Japan had also earlier hinted that it might shoot down the rocket which prompted me to do some research on the legality of shooting down a North Korean satellite – if it is a satellite at all – and found that the prevention of the launch itself could very well be a violation of the Outer Space Treaty itself, which provides that “Outer space, including the moon and other celestial bodies, shall be free for exploration and use by all States without discrimination of any kind, on a basis of equality and in accordance with international law, and there shall be free access to all areas of celestial bodies.” In my opinion, any shoot-down at all would not suffice in the name of self-defence, and am therefore glad that there had been no attempts apart from verbal threats. Any action to deter such a launch could fuel a bigger fight than we bargained for.

Instead of uniting in full wrath in condemning N. Korea, with threats of financial sanctions and a travel-ban, our nation states might want to focus on dialoguing with the ‘rogue state’ if ‘peace’ was on our list of objectives.
Until then, we await U.N’s statement because that’s what really counts these days, or is it?

What comes next?

As for the result of the ‘satellite’ launch, North Korea finds itself once more contradicting the rest of the world over their proclaimed ‘successful orbit’ that everyone else has firmly believed to have splashed down in the Pacific Ocean.

Let’s entertain the notion that neither launch — 1998 or 2009 — carried a real satellite, that it was but blatant camouflage, instilling confusion in the outside world and its own. The missile tests went ahead, successfully, and the UN comes to an agreement that it indeed was a breach of the United Nations Security Council Resolution 1718 as Obama says. What next? I think we’ve seen enough in the past of rules broken with little consequence where UN resolutions are concerned (both the USSR and the USA have already done it with immunity) to know that there is little done after that.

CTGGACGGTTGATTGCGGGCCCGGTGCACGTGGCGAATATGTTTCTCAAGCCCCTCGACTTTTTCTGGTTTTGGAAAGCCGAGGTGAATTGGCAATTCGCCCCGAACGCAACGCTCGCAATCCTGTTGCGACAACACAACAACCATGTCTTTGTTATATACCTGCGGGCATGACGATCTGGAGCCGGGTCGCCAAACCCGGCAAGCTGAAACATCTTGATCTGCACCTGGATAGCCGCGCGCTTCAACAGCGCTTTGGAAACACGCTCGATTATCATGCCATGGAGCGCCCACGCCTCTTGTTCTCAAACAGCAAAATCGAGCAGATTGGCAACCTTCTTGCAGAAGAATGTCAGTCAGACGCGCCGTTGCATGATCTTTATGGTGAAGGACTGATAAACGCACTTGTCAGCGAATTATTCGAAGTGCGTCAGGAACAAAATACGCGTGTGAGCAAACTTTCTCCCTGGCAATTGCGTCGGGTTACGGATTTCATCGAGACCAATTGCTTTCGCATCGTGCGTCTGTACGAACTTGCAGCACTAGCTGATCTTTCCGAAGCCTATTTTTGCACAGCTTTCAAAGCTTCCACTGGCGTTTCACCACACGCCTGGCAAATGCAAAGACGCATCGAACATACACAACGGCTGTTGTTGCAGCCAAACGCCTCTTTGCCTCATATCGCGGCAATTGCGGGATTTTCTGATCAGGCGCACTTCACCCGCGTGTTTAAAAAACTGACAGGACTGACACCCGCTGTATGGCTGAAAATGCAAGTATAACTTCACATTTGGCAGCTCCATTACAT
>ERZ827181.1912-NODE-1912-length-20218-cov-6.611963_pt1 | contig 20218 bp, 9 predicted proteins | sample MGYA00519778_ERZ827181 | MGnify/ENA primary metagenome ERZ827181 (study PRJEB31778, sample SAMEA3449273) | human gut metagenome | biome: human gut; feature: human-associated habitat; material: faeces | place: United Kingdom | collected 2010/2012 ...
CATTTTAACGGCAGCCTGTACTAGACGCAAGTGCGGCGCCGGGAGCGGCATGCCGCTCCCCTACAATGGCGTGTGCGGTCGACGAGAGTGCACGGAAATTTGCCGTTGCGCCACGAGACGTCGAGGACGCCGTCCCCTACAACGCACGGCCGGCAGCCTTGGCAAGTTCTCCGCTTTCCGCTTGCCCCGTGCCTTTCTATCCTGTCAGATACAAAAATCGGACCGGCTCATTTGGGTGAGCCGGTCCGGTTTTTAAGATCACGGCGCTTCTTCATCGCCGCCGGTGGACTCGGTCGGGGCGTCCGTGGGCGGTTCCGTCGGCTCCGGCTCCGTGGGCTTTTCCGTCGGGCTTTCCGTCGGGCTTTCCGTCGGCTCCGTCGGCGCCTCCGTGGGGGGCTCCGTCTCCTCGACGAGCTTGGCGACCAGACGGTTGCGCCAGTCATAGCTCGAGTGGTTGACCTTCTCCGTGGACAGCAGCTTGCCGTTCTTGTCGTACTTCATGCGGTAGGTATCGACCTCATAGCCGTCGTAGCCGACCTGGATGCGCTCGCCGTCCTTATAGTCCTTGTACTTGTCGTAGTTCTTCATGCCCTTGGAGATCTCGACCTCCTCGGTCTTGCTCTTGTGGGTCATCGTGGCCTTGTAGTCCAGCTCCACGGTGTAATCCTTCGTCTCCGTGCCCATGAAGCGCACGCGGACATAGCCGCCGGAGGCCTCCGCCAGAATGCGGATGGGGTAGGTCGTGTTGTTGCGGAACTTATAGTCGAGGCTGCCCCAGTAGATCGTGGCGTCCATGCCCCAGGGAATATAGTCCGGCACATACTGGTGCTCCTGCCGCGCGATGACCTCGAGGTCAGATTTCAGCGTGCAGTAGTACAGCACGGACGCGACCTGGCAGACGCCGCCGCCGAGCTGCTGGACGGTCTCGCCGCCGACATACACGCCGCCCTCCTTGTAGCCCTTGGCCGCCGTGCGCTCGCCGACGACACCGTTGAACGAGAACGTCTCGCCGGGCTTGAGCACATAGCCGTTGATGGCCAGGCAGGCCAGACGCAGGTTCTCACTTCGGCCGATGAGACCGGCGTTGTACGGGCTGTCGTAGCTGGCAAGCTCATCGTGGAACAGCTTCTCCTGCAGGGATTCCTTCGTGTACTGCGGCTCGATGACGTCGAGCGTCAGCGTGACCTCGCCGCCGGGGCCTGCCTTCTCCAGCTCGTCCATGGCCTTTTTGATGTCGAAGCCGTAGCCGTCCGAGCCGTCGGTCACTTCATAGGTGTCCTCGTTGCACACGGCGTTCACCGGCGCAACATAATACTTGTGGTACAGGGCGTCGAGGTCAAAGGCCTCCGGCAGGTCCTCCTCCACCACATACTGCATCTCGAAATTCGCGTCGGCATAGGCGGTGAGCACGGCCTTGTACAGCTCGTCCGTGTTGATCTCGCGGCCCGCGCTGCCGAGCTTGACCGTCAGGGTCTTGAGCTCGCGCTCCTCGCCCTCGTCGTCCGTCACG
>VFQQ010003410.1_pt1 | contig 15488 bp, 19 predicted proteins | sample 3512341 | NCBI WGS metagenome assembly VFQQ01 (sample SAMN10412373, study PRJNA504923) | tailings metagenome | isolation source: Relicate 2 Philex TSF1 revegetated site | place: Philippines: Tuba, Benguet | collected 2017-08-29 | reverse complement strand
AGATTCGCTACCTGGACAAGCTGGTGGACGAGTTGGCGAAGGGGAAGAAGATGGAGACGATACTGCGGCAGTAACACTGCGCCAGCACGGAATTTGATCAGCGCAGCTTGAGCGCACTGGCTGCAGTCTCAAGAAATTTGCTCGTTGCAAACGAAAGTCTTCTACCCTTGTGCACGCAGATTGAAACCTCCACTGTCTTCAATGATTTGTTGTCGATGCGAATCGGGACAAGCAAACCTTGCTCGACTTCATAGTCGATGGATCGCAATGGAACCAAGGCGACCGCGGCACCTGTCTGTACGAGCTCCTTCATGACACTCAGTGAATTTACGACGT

So while our nation states quarrel over the ordeal, I find myself worrying more about the pacific plankton that may have perished in the event of a splashdown…


Friday, 20 March 2009 21:50

Literature, sci-fi, imagination

From literature to science

I developed a passion for science very early on in my teens and saw them as a realm of infinite possibilities.

My brother was the one who helped me realise it. I have to acknowledge it, because I was so unkind to him most of the times. It so happened that he loves to read Sci-Fi novels, and I being the ever-so competitive one, would read them after him… My favourite ones are the oldest, the novels by Jules Verne. Jules Verne’s novels are works of imagination but they are also startlingly accurate anticipations of modern times. I loved reading Paris in the 20th Century : it described air conditioning, auto mobiles, the Internet, television, and other modern conveniences very similar to our real world counterparts. How was he able to imagine all that? Another favourite of mine is From the Earth to the Moon, which is strikingly similar to the real Apollo Program, as three astronauts are launched from the Florida peninsula and recovered through a splash landing. In the book, the spacecraft is launched from "Tampa Town"; approximately 130 miles from NASA’s actual launching site at Cape Canaveral, or so have I read. And in other works, Verne predicted the inventions of helicopters, submarines, projectors, jukeboxes, and other devices. He also predicted the existence of underwater hydrothermal vents that were not discovered until years after.
Jules Verne is indeed. my hero. When I am told I am too dreamy or imaginative I simply shrug my shoulders. If you want to have new ideas where are you going to find them, except in your dreams and imaginations? I am now convinced that humankind owes much more to dreamers than to hopeless realists… I had tried to convince my maths, physics and biology teacher - not an easy lot, I tell you, as they were so hopelessly realistic…